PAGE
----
Growing up without your father is hard. Even though I knew my father wasn’t a good person, it still left a void in my life. This hunger and desire and thirst to prove myself to others so they could see that I wasn’t my father, and I was worthy of all the love and care I gave to others.
All I wanted was to feel accepted, protected, and loved.
I wanted the flawed but good man that my friends described their fathers as. I listened hungrily as they told me tales of adventures they and their fathers had, of the closeness they had, of that fatherly and daughterly bond they shared. It was hard for me not to be jealous.
Especially given the fact that me and my stepfather have never been close. He cares for me and he loves me, and I love him; but I don’t think we’ve ever fully understood one another on a deeper level.
It left a lot to be desired.
So I made up fictional fathers. Because fictional fathers can be perfect, they can always rescue you, they can love you with unconditional love, and they can make you shimmer and shine and glow with all the love you wished you had received as a child. Fictional fathers can be simultaneously a comfort and a painful reminder that you felt exceedingly empty inside.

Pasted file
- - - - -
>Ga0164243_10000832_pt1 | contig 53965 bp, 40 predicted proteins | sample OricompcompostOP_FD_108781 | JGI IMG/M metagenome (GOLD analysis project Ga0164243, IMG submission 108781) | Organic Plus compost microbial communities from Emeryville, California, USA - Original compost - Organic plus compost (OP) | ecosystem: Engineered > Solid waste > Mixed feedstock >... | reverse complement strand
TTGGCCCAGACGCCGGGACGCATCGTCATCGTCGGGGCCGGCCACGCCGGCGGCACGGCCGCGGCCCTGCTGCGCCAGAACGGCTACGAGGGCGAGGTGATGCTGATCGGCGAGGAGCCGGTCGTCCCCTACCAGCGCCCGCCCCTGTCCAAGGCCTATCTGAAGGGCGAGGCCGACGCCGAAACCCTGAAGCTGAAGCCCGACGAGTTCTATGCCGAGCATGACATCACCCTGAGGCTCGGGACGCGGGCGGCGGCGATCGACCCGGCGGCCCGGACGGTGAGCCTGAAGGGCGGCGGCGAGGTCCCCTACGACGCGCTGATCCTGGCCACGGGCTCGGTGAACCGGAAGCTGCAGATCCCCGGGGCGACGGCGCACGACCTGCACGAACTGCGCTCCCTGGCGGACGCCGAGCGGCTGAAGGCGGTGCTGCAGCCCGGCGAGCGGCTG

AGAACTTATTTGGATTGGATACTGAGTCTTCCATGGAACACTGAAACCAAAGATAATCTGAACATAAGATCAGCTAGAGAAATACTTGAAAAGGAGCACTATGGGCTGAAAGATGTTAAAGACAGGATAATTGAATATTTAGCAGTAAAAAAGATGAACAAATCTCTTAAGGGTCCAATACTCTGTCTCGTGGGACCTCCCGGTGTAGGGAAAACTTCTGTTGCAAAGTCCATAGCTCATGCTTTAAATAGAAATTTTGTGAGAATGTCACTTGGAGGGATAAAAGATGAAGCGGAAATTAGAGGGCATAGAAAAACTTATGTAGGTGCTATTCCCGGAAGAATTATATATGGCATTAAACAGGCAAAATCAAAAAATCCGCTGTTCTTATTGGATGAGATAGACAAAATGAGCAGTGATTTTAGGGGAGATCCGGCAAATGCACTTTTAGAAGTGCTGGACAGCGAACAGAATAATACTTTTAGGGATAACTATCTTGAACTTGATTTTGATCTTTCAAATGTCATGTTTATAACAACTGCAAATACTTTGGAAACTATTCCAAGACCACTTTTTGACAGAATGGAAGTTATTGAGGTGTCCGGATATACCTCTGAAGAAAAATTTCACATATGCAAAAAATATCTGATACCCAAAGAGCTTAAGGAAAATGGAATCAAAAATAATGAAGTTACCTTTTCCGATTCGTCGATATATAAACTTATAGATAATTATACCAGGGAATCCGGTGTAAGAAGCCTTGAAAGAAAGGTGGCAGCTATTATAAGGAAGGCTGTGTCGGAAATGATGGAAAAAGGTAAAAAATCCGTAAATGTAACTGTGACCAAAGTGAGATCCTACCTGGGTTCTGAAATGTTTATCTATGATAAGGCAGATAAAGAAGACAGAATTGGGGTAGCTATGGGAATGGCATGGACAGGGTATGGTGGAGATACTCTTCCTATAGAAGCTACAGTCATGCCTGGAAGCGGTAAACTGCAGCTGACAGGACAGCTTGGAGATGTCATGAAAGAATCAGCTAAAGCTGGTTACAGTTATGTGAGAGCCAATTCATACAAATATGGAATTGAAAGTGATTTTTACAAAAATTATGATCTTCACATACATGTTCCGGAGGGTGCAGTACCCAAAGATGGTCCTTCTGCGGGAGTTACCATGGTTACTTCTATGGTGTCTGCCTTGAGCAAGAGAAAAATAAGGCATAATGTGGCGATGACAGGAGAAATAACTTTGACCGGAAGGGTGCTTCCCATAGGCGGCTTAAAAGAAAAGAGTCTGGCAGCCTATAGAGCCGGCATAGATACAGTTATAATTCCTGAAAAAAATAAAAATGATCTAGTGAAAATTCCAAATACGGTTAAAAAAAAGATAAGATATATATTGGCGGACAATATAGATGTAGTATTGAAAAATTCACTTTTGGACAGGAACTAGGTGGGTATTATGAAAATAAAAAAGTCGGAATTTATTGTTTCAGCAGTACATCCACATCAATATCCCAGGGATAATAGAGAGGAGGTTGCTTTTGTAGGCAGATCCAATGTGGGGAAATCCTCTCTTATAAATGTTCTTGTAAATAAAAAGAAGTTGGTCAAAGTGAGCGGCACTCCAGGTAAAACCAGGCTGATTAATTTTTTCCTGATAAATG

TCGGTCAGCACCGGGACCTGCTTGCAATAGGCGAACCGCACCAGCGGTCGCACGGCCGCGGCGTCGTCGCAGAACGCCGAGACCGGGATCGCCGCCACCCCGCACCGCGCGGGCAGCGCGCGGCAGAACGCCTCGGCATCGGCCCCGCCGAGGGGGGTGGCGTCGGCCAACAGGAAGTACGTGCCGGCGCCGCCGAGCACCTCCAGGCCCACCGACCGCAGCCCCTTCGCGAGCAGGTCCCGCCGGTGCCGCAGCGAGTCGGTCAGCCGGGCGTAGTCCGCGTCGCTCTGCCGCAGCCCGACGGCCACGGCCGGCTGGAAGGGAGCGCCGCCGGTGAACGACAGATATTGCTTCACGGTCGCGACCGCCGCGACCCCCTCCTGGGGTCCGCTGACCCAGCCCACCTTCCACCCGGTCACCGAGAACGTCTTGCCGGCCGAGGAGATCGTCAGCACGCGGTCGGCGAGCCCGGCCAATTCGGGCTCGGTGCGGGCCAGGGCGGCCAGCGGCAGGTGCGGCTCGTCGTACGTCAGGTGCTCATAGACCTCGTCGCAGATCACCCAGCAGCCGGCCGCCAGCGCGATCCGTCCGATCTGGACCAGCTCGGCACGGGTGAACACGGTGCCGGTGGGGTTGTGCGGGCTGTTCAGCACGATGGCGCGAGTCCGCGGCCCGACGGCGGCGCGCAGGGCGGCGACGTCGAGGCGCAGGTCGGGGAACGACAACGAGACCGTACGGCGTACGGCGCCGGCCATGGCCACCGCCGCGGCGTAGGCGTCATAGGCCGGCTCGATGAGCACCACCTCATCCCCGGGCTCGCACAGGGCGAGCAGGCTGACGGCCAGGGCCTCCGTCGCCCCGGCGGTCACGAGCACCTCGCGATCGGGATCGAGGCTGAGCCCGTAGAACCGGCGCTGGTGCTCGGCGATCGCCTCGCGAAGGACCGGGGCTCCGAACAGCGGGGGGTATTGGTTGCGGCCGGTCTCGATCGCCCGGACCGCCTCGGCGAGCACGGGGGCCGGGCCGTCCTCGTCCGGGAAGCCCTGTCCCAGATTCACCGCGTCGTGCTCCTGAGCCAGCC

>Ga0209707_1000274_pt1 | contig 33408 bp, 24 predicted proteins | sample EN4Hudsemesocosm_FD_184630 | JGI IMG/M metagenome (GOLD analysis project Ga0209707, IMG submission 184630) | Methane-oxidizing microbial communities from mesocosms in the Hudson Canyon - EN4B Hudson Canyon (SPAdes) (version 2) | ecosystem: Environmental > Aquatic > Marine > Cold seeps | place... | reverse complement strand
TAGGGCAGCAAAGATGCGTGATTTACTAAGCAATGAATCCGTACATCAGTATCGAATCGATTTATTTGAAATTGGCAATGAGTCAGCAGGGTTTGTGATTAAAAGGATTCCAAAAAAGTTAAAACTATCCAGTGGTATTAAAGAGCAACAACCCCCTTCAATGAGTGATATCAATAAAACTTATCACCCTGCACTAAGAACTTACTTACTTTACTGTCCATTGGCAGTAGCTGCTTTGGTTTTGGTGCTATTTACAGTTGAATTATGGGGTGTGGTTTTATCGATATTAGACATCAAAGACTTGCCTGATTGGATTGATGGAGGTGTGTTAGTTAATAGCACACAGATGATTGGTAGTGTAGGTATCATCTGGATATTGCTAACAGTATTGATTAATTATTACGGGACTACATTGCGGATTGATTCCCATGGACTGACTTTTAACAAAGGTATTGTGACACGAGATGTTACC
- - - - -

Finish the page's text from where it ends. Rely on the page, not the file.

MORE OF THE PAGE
I used to write poems to my father, I used to wish on shooting stars that I could see him, used to pray that I would see his face. But the universe never granted my wish, and my mother told me that he was a terrible person that I probably wouldn’t want to meet.
So I continued on with my fictional fathers because they brought me peace and comfort when it was hard for me to find solace. But the thing about fictional fathers is they can’t hug you, they can’t wipe away your tears, they cannot comfort you or help you face your very real problems in the world, they cannot hold you, they cannot become real even if you need them to be real.
Other girls got fathers, all I got was a ghost of a whisper. All I got was a painful reminder that some people get perfect families and other people get nothing, and while it never felt fair – the world never promises to be fair.
So be kind to fatherless daughters. They’re stronger than you’ll ever know.